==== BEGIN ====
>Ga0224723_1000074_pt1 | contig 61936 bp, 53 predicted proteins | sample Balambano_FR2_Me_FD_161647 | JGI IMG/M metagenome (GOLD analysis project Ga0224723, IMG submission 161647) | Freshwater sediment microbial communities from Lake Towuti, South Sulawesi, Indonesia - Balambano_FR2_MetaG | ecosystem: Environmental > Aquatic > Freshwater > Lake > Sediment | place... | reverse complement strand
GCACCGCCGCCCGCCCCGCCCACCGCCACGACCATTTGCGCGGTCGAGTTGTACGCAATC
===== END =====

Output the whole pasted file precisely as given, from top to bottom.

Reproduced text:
>Ga0224723_1000074_pt1 | contig 61936 bp, 53 predicted proteins | sample Balambano_FR2_Me_FD_161647 | JGI IMG/M metagenome (GOLD analysis project Ga0224723, IMG submission 161647) | Freshwater sediment microbial communities from Lake Towuti, South Sulawesi, Indonesia - Balambano_FR2_MetaG | ecosystem: Environmental > Aquatic > Freshwater > Lake > Sediment | place... | reverse complement strand
GCACCGCCGCCCGCCCCGCCCACCGCCACGACCATTTGCGCGGTCGAGTTGTACGCAATC